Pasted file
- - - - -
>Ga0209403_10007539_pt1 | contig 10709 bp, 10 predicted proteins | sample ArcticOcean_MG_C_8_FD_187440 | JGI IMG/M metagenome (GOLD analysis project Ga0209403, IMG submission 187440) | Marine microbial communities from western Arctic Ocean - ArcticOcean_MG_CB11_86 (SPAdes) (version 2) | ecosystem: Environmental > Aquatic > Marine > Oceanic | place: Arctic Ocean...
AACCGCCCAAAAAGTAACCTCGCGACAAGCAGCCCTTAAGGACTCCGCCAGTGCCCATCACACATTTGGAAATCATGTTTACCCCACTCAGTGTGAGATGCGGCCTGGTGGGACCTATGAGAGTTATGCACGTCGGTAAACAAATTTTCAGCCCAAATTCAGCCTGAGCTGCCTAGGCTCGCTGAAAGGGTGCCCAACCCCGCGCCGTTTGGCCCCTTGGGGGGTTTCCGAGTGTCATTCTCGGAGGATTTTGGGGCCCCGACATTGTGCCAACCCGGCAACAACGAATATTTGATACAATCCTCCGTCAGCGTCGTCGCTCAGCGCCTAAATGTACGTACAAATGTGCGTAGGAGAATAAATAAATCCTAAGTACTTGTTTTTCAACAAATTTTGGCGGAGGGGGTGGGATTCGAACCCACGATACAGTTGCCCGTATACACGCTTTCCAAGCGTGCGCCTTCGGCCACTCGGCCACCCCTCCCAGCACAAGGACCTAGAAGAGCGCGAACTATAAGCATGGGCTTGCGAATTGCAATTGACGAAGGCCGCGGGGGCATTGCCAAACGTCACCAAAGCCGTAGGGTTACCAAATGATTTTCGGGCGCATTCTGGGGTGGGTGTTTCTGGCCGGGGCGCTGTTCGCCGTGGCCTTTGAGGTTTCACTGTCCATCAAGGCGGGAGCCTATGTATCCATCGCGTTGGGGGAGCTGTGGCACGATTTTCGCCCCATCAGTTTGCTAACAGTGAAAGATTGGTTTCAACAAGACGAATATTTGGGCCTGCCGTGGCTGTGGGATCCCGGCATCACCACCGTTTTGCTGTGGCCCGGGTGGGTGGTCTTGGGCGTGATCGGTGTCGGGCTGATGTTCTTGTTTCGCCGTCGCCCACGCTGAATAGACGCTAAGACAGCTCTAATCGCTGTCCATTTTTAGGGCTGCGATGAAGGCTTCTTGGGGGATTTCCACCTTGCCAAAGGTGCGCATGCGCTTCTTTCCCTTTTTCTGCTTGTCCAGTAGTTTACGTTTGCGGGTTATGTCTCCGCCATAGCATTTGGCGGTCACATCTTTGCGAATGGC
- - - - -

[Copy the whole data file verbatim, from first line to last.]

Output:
>Ga0209403_10007539_pt1 | contig 10709 bp, 10 predicted proteins | sample ArcticOcean_MG_C_8_FD_187440 | JGI IMG/M metagenome (GOLD analysis project Ga0209403, IMG submission 187440) | Marine microbial communities from western Arctic Ocean - ArcticOcean_MG_CB11_86 (SPAdes) (version 2) | ecosystem: Environmental > Aquatic > Marine > Oceanic | place: Arctic Ocean...
AACCGCCCAAAAAGTAACCTCGCGACAAGCAGCCCTTAAGGACTCCGCCAGTGCCCATCACACATTTGGAAATCATGTTTACCCCACTCAGTGTGAGATGCGGCCTGGTGGGACCTATGAGAGTTATGCACGTCGGTAAACAAATTTTCAGCCCAAATTCAGCCTGAGCTGCCTAGGCTCGCTGAAAGGGTGCCCAACCCCGCGCCGTTTGGCCCCTTGGGGGGTTTCCGAGTGTCATTCTCGGAGGATTTTGGGGCCCCGACATTGTGCCAACCCGGCAACAACGAATATTTGATACAATCCTCCGTCAGCGTCGTCGCTCAGCGCCTAAATGTACGTACAAATGTGCGTAGGAGAATAAATAAATCCTAAGTACTTGTTTTTCAACAAATTTTGGCGGAGGGGGTGGGATTCGAACCCACGATACAGTTGCCCGTATACACGCTTTCCAAGCGTGCGCCTTCGGCCACTCGGCCACCCCTCCCAGCACAAGGACCTAGAAGAGCGCGAACTATAAGCATGGGCTTGCGAATTGCAATTGACGAAGGCCGCGGGGGCATTGCCAAACGTCACCAAAGCCGTAGGGTTACCAAATGATTTTCGGGCGCATTCTGGGGTGGGTGTTTCTGGCCGGGGCGCTGTTCGCCGTGGCCTTTGAGGTTTCACTGTCCATCAAGGCGGGAGCCTATGTATCCATCGCGTTGGGGGAGCTGTGGCACGATTTTCGCCCCATCAGTTTGCTAACAGTGAAAGATTGGTTTCAACAAGACGAATATTTGGGCCTGCCGTGGCTGTGGGATCCCGGCATCACCACCGTTTTGCTGTGGCCCGGGTGGGTGGTCTTGGGCGTGATCGGTGTCGGGCTGATGTTCTTGTTTCGCCGTCGCCCACGCTGAATAGACGCTAAGACAGCTCTAATCGCTGTCCATTTTTAGGGCTGCGATGAAGGCTTCTTGGGGGATTTCCACCTTGCCAAAGGTGCGCATGCGCTTCTTTCCCTTTTTCTGCTTGTCCAGTAGTTTACGTTTGCGGGTTATGTCTCCGCCATAGCATTTGGCGGTCACATCTTTGCGAATGGC